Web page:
At that time, the most popular laptop computers included low-res displays, which rendered blocky monochrome graphics in hues of murky greenish-gray–if they did graphics at all.
That makes the Virtual Boy worth examining in more detail, especially since its negative baggage typically obscures the story of its creation.
It’s an intriguing tale about entrepreneurship, invention, East-West cultural relations, and the price of relentless invention. In 1985, when Nintendo had not yet conquered North America with its Nintendo Entertainment System, an engineer named Allen Becker came up with a clever idea.
It was a risky, innovative gamble for Nintendo that didn’t pay off, leaving many to wonder why it existed in the first place.
According to some reports, the Virtual Boy sold roughly 770,000 units worldwide during its brief life span–and only 140,000 units in its native Japan.
Sometimes these bets succeed splendidly (Wii, Nintendo DS), and sometimes they don’t (Wii U).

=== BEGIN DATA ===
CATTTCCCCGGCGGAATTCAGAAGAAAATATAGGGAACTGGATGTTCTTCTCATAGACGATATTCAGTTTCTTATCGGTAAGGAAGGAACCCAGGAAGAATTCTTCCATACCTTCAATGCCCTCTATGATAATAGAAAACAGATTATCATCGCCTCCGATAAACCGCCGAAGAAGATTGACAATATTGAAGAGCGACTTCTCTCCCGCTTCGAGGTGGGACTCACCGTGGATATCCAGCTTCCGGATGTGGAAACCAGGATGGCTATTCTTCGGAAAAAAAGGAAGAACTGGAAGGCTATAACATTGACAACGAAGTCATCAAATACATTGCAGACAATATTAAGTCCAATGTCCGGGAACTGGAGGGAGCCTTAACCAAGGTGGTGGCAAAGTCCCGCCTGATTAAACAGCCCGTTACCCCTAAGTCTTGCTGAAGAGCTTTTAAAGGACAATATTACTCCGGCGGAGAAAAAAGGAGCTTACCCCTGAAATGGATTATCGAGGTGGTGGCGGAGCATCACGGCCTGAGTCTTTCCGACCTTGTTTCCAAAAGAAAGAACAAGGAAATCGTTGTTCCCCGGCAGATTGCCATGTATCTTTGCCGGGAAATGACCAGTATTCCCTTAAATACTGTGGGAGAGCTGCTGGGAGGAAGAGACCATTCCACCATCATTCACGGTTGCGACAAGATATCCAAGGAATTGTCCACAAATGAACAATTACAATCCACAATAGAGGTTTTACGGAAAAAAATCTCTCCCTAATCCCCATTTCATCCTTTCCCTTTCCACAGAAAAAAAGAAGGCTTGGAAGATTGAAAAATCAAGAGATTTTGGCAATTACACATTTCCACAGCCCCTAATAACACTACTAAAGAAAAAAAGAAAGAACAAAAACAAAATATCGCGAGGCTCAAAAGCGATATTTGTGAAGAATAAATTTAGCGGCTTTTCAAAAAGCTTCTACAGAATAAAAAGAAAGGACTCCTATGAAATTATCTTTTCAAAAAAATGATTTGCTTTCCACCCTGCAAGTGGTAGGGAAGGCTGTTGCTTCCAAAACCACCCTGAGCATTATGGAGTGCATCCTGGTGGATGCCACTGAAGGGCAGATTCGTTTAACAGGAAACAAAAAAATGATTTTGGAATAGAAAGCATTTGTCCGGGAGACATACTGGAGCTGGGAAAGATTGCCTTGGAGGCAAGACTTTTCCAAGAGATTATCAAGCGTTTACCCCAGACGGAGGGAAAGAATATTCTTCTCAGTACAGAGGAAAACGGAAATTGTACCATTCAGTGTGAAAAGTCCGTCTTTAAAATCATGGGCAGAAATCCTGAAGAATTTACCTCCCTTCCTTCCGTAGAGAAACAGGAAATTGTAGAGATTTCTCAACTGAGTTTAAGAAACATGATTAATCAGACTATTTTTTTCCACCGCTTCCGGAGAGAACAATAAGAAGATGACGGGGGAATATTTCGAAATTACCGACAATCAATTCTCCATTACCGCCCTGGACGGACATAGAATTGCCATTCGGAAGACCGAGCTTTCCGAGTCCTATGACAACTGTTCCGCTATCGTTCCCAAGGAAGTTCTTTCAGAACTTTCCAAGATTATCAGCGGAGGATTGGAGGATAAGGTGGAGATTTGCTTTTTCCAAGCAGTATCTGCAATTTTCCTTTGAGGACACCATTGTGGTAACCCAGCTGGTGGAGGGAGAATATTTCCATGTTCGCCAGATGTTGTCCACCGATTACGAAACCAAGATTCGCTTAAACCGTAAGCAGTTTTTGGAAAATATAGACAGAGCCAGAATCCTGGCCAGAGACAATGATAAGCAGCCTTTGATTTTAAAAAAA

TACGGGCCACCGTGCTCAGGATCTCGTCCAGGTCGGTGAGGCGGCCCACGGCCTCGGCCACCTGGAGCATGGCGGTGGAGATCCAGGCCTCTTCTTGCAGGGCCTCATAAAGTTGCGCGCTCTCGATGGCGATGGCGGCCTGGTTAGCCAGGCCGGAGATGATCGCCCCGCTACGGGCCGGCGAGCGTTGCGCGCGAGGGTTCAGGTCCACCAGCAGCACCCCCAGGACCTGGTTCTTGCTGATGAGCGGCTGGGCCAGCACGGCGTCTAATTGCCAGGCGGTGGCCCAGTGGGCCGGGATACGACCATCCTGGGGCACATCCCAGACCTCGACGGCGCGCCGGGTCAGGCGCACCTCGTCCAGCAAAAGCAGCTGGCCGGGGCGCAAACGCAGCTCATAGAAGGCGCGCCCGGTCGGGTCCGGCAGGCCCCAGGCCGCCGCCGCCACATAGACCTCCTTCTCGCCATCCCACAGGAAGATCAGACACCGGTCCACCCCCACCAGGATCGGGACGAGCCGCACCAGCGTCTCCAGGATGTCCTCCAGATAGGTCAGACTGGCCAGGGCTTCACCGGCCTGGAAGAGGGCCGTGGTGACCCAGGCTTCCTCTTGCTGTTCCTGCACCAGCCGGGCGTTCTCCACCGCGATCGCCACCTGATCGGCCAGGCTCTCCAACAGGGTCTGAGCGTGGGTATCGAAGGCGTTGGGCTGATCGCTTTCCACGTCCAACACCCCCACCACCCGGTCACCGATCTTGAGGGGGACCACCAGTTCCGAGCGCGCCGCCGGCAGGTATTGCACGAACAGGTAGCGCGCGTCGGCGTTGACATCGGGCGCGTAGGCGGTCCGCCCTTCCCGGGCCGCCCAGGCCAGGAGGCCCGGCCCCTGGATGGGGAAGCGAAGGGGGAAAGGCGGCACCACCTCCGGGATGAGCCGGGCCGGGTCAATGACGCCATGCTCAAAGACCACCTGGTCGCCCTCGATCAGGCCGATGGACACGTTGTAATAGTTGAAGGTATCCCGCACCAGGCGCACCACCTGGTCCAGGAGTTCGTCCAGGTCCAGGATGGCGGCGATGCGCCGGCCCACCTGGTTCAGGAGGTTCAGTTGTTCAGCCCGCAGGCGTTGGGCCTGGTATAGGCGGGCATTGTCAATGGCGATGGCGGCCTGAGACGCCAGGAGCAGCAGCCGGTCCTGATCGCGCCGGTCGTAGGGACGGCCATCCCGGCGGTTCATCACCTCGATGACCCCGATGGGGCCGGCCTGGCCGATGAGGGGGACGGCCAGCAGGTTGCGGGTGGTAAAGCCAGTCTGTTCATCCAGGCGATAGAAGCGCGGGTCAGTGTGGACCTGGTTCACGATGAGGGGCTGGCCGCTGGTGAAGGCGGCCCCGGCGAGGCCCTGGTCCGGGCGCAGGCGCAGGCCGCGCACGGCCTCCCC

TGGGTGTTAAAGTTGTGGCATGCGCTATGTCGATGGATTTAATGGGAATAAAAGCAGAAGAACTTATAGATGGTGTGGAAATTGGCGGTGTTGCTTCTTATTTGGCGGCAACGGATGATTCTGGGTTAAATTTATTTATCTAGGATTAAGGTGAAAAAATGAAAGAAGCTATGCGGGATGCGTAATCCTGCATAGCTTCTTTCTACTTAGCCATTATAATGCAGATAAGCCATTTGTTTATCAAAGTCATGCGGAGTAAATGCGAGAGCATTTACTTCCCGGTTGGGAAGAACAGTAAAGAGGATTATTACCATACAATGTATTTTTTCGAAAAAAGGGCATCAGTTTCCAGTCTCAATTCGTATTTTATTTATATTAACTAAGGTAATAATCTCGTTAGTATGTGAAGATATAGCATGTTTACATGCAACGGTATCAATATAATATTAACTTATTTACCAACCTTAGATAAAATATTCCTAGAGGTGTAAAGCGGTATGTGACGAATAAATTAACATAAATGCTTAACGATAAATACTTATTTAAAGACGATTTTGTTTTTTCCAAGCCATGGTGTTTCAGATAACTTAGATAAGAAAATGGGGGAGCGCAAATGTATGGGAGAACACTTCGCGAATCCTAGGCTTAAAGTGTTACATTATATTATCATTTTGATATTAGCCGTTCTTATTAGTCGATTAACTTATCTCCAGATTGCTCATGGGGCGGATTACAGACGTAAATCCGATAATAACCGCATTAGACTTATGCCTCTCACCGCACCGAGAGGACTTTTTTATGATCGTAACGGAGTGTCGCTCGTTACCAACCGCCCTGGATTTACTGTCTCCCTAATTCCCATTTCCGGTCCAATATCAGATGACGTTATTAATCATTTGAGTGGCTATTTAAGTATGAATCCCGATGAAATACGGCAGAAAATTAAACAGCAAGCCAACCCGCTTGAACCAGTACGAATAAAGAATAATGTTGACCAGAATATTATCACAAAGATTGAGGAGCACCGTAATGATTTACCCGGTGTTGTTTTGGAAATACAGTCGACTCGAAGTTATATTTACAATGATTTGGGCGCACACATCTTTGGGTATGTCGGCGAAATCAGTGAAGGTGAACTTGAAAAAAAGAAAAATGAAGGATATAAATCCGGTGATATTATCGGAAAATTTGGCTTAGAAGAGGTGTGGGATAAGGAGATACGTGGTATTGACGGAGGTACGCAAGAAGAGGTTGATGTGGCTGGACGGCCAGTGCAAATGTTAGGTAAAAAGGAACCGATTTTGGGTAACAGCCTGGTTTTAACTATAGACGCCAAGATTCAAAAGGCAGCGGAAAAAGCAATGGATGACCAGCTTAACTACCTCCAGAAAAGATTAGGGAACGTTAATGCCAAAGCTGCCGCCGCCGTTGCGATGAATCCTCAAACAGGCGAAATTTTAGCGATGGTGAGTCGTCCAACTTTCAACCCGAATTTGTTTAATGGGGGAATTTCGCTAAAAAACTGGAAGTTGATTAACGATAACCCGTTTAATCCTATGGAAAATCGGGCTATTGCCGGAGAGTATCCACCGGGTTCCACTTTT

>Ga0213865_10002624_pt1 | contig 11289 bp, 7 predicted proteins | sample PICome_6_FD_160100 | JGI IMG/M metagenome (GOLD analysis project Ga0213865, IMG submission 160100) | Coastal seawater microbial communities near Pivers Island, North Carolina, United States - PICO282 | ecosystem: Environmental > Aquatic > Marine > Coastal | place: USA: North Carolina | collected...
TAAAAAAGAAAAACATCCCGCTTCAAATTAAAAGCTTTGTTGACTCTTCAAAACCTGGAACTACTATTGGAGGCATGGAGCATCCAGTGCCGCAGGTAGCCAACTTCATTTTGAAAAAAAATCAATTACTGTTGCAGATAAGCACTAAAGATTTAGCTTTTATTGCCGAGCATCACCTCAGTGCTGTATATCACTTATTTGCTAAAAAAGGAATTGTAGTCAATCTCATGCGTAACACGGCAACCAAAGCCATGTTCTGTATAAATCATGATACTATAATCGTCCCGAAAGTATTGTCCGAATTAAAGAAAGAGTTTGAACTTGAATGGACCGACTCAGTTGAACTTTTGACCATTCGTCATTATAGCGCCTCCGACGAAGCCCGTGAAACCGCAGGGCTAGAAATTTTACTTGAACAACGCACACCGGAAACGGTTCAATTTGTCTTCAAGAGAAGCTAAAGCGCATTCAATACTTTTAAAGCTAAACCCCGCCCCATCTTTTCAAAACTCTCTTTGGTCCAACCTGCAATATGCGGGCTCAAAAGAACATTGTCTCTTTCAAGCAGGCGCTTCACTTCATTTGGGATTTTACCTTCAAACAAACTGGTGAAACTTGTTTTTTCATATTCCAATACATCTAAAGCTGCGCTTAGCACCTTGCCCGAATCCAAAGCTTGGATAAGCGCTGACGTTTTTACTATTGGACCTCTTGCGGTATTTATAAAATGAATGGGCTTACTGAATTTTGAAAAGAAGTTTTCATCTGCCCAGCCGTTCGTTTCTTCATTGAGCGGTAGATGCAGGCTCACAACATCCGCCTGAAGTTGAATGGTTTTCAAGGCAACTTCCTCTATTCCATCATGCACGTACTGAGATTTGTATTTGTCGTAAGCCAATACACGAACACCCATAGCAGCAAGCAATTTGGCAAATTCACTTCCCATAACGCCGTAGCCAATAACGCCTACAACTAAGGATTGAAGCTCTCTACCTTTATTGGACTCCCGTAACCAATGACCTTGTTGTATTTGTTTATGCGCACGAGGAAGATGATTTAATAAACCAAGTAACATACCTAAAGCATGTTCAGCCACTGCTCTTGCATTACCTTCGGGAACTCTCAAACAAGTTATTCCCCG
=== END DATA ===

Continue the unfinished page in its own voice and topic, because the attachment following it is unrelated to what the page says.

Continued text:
But the ones that don’t pay off are just as fascinating as the ones that do.It used a single line of 500 light sensitive diodes to sweep across a page, line by line, in a manner that could later be reconstructed into a two-dimensional digital image by a computer.With this technique brewing in his mind, Becker conceived of a display that consisted of a single line array of LEDs that could optically “print” a persistent image onto a person’s retina by changing the pattern of lights that lit up while sweeping across a given area.Neil Golden and Lipsey worked up sales literature that described scenarios like doctors checking vital signs or MRI scans with the Private Eye during surgery, and aircraft technicians referencing technical manuals as they lay on their backs, hands clutching greasy tools.Seeking someone to license the technology, Golden and Lipsey traveled the world, making calls and visiting companies to give live demonstrations of the new display.With no defense coming from Nintendo, who swept it under the rug long ago, the Virtual Boy has become video game history’s favorite whipping boy.